This Big Rig comes once a week at four in the morning loaded with food and sundries for our local McDonalds.
Day shift employees shuttle boxes on dollies into the storeroom, and they are not quite even done by five a.m. when the Icon’s doors open to us senior customers.
This produce has been picked in other states and other countries in early morning hours by field hands, bent and stooped, paid by the pound or piece for their labor, talking foreign languages as they work the dirt. This food is guaranteed and the coffee comes from Colombia or Guatmala as well as the people who serve us.
When the rig is unloaded, its driver has papers signed and then pulls out of the drive up lanes, his workday done and his truck empty.
Farms these days are out of sight. Most Americans believe themselves too busy to pick oranges, run farm tractors, stoop under the sun.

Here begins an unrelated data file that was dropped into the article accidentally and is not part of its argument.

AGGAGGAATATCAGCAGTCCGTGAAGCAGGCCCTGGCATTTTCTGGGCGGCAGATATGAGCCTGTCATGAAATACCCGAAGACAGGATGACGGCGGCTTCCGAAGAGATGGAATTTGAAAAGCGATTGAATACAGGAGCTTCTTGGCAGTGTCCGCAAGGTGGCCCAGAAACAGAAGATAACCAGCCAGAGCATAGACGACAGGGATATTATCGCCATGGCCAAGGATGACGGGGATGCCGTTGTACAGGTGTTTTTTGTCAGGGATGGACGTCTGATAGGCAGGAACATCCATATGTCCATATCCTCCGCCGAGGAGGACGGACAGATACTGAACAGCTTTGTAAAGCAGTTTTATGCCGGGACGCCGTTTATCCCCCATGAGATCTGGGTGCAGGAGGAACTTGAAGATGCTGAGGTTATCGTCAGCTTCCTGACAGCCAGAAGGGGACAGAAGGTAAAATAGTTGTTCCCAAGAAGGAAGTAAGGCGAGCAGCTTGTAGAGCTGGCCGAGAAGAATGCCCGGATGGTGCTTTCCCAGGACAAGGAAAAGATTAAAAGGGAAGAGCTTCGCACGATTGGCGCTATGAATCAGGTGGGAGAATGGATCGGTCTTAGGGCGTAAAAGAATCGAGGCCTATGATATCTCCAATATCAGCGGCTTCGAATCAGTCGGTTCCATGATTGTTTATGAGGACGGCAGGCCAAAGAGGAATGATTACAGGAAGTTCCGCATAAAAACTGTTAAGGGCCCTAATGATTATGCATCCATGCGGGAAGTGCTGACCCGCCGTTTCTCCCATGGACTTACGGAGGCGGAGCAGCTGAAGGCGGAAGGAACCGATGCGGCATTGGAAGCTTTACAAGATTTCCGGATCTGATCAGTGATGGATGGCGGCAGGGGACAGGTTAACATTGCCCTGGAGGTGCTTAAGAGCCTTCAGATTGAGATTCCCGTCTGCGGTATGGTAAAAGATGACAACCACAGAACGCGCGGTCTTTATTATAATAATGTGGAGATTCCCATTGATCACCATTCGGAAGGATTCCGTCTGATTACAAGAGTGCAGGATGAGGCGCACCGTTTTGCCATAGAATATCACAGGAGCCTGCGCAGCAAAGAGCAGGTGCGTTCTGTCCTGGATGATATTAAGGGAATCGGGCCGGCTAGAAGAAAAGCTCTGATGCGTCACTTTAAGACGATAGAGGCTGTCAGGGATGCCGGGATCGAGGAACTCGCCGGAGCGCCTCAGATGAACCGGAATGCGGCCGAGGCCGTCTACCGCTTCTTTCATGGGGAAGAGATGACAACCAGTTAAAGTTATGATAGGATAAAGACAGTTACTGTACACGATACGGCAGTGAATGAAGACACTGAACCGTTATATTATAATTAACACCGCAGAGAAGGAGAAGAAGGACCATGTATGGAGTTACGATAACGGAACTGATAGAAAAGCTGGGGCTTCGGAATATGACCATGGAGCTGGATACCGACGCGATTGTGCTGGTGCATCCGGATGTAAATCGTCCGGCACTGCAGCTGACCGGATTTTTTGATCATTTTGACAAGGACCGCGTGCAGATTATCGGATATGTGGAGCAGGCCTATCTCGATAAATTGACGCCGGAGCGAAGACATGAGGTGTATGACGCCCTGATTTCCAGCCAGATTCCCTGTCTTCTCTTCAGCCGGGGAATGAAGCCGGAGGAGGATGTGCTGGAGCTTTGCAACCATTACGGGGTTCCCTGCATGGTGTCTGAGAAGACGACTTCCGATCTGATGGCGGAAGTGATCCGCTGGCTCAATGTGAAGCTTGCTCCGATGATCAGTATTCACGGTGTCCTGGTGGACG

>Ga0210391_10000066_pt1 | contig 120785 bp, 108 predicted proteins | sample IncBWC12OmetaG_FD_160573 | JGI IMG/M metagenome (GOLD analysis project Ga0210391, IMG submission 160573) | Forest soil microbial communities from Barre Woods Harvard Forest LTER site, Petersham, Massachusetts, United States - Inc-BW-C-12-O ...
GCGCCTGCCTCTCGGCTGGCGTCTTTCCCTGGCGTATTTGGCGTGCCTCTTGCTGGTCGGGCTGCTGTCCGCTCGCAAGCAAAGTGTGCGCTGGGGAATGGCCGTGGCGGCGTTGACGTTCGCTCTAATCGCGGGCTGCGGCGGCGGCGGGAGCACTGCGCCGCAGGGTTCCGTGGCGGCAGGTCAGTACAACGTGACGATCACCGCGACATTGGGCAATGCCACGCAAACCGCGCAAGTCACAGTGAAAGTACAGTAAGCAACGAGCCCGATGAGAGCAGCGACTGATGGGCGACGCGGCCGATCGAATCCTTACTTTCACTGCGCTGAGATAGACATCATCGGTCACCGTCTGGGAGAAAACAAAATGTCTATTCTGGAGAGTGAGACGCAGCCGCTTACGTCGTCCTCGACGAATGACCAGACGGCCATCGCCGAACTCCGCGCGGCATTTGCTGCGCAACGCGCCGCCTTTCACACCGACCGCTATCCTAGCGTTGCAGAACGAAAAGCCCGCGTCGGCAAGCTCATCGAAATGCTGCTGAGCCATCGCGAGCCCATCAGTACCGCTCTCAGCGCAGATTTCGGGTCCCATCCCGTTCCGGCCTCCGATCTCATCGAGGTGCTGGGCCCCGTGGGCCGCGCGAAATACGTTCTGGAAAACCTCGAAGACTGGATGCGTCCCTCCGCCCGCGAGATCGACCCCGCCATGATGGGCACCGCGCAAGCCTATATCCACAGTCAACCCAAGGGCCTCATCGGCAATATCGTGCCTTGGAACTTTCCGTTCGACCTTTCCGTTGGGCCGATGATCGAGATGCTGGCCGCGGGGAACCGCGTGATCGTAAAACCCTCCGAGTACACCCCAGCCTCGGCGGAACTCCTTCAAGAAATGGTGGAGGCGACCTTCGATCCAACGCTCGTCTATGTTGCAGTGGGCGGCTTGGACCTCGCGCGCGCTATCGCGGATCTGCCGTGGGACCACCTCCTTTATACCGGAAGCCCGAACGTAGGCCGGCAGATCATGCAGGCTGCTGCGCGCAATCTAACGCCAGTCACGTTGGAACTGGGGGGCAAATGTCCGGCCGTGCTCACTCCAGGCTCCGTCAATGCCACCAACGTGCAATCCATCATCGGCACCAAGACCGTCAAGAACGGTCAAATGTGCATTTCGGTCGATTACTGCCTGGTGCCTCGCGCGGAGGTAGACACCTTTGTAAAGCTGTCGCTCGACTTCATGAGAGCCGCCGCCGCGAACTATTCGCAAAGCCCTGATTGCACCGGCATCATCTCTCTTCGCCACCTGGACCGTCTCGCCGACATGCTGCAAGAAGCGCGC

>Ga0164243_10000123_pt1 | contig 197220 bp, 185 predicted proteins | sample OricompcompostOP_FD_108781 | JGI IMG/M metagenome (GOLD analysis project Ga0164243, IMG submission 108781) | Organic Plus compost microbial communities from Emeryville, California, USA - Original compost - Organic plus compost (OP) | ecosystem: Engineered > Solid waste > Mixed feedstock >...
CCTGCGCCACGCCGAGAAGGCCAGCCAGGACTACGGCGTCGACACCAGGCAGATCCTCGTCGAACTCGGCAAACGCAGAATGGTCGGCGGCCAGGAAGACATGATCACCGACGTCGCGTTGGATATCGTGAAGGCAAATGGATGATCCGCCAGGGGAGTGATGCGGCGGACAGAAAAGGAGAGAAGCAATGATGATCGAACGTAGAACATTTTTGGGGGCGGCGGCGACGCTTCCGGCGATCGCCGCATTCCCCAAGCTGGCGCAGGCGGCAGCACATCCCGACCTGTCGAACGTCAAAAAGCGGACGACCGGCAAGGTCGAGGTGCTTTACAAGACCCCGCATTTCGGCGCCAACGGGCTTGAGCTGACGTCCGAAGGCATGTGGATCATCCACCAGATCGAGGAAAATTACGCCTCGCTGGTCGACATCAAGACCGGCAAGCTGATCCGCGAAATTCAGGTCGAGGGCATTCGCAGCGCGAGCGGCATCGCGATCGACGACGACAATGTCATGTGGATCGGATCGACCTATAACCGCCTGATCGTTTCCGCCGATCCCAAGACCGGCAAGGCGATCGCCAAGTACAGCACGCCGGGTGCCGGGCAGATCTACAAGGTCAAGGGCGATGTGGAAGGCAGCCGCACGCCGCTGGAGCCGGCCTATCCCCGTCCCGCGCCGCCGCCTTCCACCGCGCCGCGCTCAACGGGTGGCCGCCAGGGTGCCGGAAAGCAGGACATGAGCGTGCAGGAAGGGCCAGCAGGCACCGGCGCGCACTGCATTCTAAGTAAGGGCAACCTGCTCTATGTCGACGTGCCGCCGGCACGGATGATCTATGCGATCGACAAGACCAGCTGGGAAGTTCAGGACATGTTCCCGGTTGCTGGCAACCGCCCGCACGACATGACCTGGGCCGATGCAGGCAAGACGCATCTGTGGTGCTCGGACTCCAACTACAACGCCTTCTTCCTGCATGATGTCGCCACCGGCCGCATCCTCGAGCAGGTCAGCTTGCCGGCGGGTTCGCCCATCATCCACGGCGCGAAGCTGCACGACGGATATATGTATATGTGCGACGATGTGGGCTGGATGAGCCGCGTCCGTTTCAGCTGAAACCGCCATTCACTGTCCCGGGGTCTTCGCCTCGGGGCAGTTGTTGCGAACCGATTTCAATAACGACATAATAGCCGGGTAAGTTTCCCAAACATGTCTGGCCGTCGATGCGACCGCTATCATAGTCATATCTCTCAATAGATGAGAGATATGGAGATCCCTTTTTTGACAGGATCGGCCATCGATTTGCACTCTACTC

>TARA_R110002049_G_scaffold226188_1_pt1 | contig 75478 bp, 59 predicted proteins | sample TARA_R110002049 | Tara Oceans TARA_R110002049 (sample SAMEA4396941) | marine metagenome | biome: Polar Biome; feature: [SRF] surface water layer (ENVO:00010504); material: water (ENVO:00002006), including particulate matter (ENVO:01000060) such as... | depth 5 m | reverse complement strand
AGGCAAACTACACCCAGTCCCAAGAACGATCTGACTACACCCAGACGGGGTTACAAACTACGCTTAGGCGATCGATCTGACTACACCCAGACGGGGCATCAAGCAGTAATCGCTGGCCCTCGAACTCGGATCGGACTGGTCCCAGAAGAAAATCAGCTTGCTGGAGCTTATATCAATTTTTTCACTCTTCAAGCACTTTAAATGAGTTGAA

What we will all do when the truck doesn’t arrive will make a dynamite news story.
Our American world has become so mechanized and digitalized, I mostly stay out of the way that which can grind me up.
I need to take a trip to a working farm myself and pick produce under a hot sun, laughing with other workers when we sip cool water from a wooden bucket with a wood ladle.
When we eat, we should know where the food came from that sustains us, and who used part of their life to get it to us.